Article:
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Somalia is now polio free, UN declares
The UN agencies on Thursday, October 22, 2015 declared the 2013 to 2014 polio outbreak in Somalia, which affected nearly 200 people (most of them children), over.
According to a joint statement by the UNICEF, World Health Organisation, WHO, and partners of the Global Polio Eradication Initiative, the announcement came 14 months after the last polio case was identified.
An assessment team conducted a review in Somalia in October and decided the polio outbreak was over.
Humanitarian Coordinator for Somalia, Peter de Clercq, said the achievement was a great credit to the Somalis and volunteers, who “put their lives at risk to save lives of others in need.”
He praised the Somali government for it concerted efforts in the fight against the disease.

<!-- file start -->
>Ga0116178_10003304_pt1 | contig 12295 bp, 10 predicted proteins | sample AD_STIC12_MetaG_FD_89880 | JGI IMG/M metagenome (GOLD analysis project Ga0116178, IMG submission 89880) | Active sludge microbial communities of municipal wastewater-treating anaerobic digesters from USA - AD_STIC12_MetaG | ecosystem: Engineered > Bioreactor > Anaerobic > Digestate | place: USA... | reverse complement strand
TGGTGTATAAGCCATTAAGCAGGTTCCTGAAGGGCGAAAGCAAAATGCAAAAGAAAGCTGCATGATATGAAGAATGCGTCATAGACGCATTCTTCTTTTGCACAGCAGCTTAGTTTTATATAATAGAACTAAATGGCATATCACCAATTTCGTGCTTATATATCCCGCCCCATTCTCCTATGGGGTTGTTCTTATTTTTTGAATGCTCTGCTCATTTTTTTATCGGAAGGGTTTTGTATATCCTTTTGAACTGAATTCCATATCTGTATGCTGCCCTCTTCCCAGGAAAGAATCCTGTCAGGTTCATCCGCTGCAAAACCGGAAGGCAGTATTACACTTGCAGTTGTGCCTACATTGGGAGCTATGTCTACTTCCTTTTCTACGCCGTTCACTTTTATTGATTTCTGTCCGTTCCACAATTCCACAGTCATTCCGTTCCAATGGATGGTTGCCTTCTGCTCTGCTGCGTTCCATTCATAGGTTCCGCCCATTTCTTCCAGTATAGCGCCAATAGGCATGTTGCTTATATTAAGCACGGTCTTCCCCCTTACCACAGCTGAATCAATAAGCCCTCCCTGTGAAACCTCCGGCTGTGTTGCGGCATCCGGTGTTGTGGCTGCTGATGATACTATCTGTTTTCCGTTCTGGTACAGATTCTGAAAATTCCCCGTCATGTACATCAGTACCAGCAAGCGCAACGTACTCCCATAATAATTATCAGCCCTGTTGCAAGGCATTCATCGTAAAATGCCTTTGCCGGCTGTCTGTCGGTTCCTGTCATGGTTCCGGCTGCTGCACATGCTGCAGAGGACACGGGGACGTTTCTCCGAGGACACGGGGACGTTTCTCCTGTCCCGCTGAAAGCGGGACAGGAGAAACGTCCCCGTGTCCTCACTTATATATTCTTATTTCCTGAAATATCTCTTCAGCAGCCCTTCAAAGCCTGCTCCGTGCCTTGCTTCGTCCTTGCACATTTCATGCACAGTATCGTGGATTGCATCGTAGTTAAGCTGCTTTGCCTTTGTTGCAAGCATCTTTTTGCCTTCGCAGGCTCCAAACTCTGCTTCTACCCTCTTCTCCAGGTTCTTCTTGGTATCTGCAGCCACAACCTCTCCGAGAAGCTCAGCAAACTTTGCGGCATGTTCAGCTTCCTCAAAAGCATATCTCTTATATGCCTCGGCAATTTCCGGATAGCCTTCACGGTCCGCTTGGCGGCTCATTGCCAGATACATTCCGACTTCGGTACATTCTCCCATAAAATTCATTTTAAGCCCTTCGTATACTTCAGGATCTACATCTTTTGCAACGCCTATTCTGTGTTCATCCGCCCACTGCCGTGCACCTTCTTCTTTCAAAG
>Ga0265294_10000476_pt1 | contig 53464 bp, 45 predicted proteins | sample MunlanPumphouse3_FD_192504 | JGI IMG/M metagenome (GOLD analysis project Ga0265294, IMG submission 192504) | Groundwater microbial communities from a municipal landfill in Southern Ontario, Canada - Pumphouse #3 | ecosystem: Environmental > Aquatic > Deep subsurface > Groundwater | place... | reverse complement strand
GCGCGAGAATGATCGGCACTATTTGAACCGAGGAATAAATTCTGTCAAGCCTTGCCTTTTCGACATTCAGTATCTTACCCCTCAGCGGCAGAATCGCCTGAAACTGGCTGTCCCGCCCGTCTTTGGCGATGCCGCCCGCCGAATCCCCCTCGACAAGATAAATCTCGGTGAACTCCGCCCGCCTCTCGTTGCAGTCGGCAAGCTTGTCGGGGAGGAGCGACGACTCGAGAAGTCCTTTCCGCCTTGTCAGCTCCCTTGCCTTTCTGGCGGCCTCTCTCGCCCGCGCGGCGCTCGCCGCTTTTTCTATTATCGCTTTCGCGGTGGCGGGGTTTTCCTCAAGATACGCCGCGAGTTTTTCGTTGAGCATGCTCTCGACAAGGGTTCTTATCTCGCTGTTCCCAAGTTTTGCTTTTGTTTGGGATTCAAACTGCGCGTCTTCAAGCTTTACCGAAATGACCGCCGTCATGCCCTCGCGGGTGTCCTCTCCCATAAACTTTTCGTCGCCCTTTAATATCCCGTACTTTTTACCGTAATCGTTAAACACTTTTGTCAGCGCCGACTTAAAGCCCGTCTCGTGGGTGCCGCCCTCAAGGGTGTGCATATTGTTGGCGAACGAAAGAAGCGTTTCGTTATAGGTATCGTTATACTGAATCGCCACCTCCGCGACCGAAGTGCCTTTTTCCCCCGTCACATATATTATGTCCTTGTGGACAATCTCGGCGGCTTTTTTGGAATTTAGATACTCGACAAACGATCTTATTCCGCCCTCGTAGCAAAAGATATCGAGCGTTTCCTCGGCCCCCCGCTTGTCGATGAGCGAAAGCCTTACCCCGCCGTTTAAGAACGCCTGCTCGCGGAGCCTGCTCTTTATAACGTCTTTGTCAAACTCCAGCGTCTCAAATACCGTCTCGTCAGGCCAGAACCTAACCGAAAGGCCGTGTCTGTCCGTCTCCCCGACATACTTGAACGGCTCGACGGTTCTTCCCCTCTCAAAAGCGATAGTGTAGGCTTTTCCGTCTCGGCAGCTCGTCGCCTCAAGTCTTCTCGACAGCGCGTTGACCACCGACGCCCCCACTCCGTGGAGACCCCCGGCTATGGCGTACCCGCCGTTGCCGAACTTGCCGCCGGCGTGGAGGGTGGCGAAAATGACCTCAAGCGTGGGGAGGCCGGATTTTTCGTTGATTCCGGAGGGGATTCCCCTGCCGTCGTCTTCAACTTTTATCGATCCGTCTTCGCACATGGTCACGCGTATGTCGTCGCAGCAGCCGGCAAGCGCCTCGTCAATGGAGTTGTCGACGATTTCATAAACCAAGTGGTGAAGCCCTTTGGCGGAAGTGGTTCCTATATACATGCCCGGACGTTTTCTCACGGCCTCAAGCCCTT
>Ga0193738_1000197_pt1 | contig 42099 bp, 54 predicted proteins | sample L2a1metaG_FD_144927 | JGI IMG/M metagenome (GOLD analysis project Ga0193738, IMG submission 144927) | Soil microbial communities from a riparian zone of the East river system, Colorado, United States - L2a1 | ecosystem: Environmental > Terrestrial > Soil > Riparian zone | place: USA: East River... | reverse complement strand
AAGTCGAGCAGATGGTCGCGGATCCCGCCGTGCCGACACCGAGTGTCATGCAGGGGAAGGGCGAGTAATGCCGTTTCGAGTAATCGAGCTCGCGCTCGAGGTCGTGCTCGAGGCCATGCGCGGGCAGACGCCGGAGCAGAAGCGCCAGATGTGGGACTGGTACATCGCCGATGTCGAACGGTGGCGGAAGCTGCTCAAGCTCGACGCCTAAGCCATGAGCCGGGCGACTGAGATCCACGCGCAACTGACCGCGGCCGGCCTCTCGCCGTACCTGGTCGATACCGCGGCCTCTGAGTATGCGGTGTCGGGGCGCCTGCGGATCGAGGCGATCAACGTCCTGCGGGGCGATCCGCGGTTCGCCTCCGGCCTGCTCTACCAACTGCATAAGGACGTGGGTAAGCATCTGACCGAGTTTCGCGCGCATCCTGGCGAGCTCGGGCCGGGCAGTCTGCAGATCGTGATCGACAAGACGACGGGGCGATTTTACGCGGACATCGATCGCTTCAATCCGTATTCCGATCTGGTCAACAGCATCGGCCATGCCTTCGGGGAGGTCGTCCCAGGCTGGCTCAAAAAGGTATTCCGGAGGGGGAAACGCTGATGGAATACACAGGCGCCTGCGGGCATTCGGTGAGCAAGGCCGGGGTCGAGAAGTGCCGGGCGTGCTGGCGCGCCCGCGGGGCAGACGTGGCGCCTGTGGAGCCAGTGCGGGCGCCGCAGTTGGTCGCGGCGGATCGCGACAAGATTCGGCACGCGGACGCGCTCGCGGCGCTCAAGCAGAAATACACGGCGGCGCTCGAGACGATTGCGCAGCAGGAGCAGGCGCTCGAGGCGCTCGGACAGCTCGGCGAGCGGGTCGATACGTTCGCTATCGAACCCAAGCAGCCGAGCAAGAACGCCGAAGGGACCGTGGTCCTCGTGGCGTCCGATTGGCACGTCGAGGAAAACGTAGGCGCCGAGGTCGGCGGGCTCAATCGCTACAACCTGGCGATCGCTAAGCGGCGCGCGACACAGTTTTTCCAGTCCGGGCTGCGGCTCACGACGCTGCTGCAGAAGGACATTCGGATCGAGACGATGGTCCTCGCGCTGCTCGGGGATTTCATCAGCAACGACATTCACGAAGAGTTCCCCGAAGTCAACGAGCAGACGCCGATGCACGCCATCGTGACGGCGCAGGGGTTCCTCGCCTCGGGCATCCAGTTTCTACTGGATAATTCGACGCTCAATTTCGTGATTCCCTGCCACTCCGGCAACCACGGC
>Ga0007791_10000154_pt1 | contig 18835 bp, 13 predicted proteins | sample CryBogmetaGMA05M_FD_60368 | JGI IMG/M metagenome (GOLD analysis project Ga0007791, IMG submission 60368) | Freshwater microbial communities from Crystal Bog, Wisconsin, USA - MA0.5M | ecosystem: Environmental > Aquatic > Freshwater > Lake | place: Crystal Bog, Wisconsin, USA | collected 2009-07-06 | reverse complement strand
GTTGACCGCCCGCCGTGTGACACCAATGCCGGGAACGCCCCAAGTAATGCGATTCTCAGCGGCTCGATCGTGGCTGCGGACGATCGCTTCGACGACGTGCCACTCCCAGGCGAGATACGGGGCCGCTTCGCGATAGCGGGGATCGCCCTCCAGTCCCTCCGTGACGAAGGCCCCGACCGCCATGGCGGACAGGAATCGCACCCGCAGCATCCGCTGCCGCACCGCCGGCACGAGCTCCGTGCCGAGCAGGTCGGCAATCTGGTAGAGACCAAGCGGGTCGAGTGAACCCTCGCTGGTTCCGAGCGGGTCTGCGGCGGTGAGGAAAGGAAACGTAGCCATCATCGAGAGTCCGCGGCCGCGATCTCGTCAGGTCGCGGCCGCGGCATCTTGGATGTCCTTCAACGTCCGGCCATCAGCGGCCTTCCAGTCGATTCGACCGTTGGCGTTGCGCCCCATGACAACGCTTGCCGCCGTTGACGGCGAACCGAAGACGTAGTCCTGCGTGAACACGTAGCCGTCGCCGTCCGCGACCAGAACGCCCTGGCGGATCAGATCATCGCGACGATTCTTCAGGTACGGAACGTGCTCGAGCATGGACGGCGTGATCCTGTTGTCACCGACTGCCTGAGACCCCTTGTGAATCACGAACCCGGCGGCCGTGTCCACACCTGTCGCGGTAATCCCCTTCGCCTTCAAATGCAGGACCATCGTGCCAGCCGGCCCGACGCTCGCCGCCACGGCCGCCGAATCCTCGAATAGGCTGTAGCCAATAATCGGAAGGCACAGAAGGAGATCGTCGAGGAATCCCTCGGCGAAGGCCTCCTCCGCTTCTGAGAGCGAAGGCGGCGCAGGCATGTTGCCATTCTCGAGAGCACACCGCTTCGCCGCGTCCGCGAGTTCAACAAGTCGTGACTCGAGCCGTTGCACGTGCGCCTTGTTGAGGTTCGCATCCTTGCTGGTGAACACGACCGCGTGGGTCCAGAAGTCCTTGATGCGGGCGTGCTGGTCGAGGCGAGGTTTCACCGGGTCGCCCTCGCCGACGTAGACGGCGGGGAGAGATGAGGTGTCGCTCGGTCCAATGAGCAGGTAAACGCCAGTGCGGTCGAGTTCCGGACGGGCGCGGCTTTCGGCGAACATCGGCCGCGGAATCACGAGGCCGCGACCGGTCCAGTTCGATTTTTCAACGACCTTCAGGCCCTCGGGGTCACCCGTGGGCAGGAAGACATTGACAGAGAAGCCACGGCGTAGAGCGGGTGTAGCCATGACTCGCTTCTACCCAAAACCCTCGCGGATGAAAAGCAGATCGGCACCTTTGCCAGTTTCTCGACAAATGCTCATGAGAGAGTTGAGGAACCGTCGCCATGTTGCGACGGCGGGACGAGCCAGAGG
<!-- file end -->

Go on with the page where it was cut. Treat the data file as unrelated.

“The Somali authorities have placed polio outbreak response as one of their national priorities and they exerted tremendous effort to ensure children are vaccinated,” he said.
Polio was detected in Somalia in May 2013, for the first time in six years, after parents of a two-year-old girl in Mogadishu found she was unable to walk.
The virus, which can cause paralysis or even death, spread quickly, affecting 194 people in 2013.
However, efforts by the Somali government to contain it, yielded fruits as the number of those affected reduced to five in 2014.
Over 2.1 million children underage five were targeted in multiple immunisation campaigns launched by the Somali health authorities, with the support of the UN agencies and GPEI.
Two UNICEF staff, who took part in the counter-polio campaign, were killed in a suicide blast in Garowe, Puntland in April.
Source - NAN
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